The U.S. National Transportation Safety Board (NTSB) will hold a May 23 forum on the danger of runway incursions after a series of close call incidents raised questions about the safety of U.S. aviation.
The NTSB is investigating six runway incursion events since just the start of the year. The board said the roundtable will bring together aviation industry, labor and government safety experts to discuss the problem and possible solutions.
Last month, the Federal Aviation Administration (FAA) named an independent safety review team to look at ways to boost air safety after a series of near miss incidents in as well as a collision at New York’s John F. Kennedy airport when a Delta Air Lines Boeing plane came to a safe stop after air traffic controllers noticed an American Airlines Boeing 777 had errantly crossed from an adjacent taxiway as well.
The U.S. has not had a major fatal U.S. passenger airline crash since February 2009.
NTSB Chair Jennifer Homendy said she hoped candid discussions would “spur meaningful, immediate action on the areas where we’re stalled.”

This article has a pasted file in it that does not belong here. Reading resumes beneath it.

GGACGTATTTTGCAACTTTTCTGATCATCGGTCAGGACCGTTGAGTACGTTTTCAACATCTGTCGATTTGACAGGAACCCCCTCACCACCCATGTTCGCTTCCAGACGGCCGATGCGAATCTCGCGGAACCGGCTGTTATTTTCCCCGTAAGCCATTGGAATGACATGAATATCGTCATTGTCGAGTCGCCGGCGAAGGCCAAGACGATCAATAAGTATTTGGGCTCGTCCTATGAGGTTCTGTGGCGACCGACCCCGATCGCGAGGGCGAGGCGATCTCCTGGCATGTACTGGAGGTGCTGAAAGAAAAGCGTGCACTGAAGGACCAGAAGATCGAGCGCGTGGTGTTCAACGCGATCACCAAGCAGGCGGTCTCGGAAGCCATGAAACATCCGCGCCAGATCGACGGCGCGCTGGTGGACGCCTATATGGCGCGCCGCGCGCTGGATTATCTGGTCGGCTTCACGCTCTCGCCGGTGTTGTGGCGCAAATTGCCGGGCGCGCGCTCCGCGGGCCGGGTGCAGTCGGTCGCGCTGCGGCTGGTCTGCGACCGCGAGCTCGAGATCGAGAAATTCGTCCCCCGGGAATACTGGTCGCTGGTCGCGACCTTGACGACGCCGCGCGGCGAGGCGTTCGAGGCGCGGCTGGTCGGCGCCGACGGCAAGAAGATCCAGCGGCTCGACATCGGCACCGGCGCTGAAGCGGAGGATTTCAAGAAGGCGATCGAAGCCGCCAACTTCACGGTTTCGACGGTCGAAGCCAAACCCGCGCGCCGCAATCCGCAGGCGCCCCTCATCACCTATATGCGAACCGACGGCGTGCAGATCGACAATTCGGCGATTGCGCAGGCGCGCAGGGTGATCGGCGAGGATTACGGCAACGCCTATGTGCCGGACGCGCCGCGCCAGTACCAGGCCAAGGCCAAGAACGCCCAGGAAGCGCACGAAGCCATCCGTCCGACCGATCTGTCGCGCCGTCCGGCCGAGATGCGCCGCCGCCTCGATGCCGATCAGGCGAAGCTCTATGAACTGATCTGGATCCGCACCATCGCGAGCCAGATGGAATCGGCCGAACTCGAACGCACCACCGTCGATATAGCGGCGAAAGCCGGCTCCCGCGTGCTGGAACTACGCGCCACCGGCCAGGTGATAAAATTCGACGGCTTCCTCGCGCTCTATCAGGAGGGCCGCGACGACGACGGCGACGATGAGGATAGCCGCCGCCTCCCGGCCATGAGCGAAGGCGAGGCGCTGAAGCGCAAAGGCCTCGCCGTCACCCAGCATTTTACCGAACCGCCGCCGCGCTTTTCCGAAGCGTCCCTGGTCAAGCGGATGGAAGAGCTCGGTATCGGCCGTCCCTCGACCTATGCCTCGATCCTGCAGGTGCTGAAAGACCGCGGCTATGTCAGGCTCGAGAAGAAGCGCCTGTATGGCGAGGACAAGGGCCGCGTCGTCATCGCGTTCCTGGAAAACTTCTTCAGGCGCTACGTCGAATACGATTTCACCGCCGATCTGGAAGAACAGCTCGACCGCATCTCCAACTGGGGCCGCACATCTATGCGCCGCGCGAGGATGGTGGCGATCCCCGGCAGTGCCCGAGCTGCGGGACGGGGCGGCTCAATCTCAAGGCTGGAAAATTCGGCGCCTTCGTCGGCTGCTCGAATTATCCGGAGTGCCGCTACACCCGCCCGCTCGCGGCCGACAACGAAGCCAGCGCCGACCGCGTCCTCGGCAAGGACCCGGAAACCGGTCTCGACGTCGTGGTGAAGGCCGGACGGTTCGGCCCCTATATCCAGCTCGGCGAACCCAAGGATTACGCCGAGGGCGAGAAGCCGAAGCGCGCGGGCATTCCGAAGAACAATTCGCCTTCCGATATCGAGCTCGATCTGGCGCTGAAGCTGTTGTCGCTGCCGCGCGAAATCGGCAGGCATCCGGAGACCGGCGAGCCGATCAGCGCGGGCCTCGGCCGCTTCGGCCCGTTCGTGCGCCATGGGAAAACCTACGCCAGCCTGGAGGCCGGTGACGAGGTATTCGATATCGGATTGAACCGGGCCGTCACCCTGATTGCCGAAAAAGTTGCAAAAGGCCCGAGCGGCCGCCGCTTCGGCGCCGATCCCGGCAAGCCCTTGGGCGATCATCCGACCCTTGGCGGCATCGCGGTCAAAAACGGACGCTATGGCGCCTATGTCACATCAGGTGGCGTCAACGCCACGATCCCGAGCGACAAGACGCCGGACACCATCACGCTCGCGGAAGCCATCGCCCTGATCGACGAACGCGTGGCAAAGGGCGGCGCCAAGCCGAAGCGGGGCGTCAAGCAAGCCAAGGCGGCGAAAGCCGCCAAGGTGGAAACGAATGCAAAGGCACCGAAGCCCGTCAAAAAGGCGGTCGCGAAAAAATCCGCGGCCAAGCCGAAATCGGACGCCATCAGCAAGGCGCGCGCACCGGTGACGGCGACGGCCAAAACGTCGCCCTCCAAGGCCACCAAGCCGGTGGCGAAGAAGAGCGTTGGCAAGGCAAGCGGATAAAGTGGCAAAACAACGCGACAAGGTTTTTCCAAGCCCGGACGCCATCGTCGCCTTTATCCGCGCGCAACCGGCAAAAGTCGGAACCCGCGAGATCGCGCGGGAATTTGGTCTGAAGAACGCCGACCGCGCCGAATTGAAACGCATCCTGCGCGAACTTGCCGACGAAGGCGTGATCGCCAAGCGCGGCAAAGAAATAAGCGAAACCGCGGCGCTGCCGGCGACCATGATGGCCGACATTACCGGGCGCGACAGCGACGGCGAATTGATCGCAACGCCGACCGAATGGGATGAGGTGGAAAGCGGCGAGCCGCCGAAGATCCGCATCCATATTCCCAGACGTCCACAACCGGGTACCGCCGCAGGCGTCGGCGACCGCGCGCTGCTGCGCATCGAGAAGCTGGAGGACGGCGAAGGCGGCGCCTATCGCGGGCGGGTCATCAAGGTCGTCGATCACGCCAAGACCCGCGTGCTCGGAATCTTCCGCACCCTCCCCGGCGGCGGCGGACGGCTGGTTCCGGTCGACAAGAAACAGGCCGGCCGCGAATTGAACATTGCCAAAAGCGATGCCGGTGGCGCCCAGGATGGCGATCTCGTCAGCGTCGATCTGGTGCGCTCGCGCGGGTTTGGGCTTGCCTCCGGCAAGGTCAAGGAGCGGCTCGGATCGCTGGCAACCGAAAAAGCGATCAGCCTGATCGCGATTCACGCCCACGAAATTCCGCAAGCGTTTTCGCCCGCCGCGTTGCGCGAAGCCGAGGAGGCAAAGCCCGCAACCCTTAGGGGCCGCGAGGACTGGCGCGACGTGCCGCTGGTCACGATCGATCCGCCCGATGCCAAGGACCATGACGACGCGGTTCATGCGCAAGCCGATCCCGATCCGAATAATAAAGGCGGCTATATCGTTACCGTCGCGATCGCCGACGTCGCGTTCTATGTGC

In March, the FAA said it was taking steps to improve its air traffic control operations and convened a safety summit. “There is no question that we are seeing too many close calls,” FAA Air Traffic Organization Chief Operating Officer Tim Arel said.
The FAA issued a separate safety alert to airlines, pilots and others citing the “need for continued vigilance and attention to mitigation of safety risks.
Homendy said in February a FedEx cargo plane and a Southwest Airlines plane had come within 100 feet of each other in what could have been a “terrible tragedy.”
Transportation Secretary Pete Buttigieg said recently the U.S. could not wait for the next “catastrophic event” before addressing the uptick in aviation close calls.
“We’ve made this one of our top priorities to move from not just zero fatal accidents, but zero serious near misses as well,” Acting FAA Administrator Billy Nolen said last month.